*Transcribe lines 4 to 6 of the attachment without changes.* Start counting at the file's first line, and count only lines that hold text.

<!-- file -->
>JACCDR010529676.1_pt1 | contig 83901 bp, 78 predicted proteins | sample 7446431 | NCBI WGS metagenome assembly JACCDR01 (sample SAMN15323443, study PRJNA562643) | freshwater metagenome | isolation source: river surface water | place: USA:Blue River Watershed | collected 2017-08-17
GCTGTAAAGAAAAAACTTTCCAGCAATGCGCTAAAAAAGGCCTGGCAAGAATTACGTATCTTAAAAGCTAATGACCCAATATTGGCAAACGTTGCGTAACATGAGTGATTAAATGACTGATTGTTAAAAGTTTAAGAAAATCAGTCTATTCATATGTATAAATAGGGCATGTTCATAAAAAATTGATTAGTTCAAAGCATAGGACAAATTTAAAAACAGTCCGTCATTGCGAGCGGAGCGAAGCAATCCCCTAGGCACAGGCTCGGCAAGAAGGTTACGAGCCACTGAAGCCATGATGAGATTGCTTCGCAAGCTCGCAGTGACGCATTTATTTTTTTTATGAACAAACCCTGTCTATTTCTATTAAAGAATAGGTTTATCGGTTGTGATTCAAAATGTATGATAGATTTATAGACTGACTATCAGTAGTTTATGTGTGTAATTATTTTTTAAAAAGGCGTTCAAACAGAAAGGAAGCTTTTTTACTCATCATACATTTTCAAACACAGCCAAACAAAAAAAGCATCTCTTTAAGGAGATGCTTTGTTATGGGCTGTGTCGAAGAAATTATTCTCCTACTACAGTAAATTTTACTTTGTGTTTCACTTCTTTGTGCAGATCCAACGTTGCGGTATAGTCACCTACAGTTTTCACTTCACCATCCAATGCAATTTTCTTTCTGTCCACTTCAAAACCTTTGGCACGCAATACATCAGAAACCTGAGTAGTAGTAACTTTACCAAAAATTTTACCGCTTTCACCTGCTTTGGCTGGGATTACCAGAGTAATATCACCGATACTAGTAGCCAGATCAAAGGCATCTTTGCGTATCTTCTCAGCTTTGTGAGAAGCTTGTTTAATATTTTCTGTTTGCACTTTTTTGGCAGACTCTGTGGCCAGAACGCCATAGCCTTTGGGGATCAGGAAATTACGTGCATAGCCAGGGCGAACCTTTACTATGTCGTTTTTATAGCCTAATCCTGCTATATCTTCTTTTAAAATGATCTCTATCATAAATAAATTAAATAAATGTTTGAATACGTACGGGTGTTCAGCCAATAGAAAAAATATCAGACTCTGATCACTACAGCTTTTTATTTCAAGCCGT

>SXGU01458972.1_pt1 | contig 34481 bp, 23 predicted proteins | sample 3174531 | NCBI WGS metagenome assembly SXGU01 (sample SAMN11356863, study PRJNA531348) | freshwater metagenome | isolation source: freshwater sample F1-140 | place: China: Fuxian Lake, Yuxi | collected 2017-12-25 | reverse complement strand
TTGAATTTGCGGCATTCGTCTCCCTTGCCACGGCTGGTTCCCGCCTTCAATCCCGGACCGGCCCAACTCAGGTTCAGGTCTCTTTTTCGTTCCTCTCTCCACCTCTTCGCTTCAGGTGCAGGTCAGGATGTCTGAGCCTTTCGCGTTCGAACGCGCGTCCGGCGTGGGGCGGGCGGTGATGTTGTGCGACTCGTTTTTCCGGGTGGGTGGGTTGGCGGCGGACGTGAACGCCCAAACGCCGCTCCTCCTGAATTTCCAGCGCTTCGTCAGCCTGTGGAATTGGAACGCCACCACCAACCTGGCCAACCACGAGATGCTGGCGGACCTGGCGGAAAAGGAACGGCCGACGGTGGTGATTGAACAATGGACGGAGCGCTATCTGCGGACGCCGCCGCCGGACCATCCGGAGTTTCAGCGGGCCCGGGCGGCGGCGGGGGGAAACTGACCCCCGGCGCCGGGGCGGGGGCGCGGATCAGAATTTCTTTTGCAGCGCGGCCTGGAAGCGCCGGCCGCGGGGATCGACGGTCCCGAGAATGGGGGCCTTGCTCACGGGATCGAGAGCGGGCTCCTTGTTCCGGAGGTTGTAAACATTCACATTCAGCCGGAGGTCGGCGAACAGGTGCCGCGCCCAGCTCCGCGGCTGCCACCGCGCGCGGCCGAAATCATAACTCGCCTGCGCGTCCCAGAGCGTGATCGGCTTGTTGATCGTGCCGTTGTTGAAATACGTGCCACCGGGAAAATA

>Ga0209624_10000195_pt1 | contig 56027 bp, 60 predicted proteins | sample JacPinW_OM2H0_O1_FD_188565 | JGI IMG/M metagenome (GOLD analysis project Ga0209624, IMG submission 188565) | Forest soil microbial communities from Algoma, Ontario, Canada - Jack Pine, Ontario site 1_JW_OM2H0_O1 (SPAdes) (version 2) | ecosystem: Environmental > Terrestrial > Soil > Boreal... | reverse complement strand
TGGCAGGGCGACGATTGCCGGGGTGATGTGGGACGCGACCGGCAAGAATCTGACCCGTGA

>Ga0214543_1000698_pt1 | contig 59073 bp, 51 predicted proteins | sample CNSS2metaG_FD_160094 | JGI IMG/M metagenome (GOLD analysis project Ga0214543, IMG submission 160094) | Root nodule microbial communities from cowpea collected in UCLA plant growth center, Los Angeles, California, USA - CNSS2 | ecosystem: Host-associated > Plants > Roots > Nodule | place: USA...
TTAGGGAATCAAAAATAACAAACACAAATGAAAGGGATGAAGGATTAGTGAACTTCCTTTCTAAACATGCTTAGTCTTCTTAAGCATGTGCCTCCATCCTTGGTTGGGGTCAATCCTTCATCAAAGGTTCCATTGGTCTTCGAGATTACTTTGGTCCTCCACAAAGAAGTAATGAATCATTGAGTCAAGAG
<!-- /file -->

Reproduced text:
TTGAATTTGCGGCATTCGTCTCCCTTGCCACGGCTGGTTCCCGCCTTCAATCCCGGACCGGCCCAACTCAGGTTCAGGTCTCTTTTTCGTTCCTCTCTCCACCTCTTCGCTTCAGGTGCAGGTCAGGATGTCTGAGCCTTTCGCGTTCGAACGCGCGTCCGGCGTGGGGCGGGCGGTGATGTTGTGCGACTCGTTTTTCCGGGTGGGTGGGTTGGCGGCGGACGTGAACGCCCAAACGCCGCTCCTCCTGAATTTCCAGCGCTTCGTCAGCCTGTGGAATTGGAACGCCACCACCAACCTGGCCAACCACGAGATGCTGGCGGACCTGGCGGAAAAGGAACGGCCGACGGTGGTGATTGAACAATGGACGGAGCGCTATCTGCGGACGCCGCCGCCGGACCATCCGGAGTTTCAGCGGGCCCGGGCGGCGGCGGGGGGAAACTGACCCCCGGCGCCGGGGCGGGGGCGCGGATCAGAATTTCTTTTGCAGCGCGGCCTGGAAGCGCCGGCCGCGGGGATCGACGGTCCCGAGAATGGGGGCCTTGCTCACGGGATCGAGAGCGGGCTCCTTGTTCCGGAGGTTGTAAACATTCACATTCAGCCGGAGGTCGGCGAACAGGTGCCGCGCCCAGCTCCGCGGCTGCCACCGCGCGCGGCCGAAATCATAACTCGCCTGCGCGTCCCAGAGCGTGATCGGCTTGTTGATCGTGCCGTTGTTGAAATACGTGCCACCGGGAAAATA

>Ga0209624_10000195_pt1 | contig 56027 bp, 60 predicted proteins | sample JacPinW_OM2H0_O1_FD_188565 | JGI IMG/M metagenome (GOLD analysis project Ga0209624, IMG submission 188565) | Forest soil microbial communities from Algoma, Ontario, Canada - Jack Pine, Ontario site 1_JW_OM2H0_O1 (SPAdes) (version 2) | ecosystem: Environmental > Terrestrial > Soil > Boreal... | reverse complement strand
TGGCAGGGCGACGATTGCCGGGGTGATGTGGGACGCGACCGGCAAGAATCTGACCCGTGA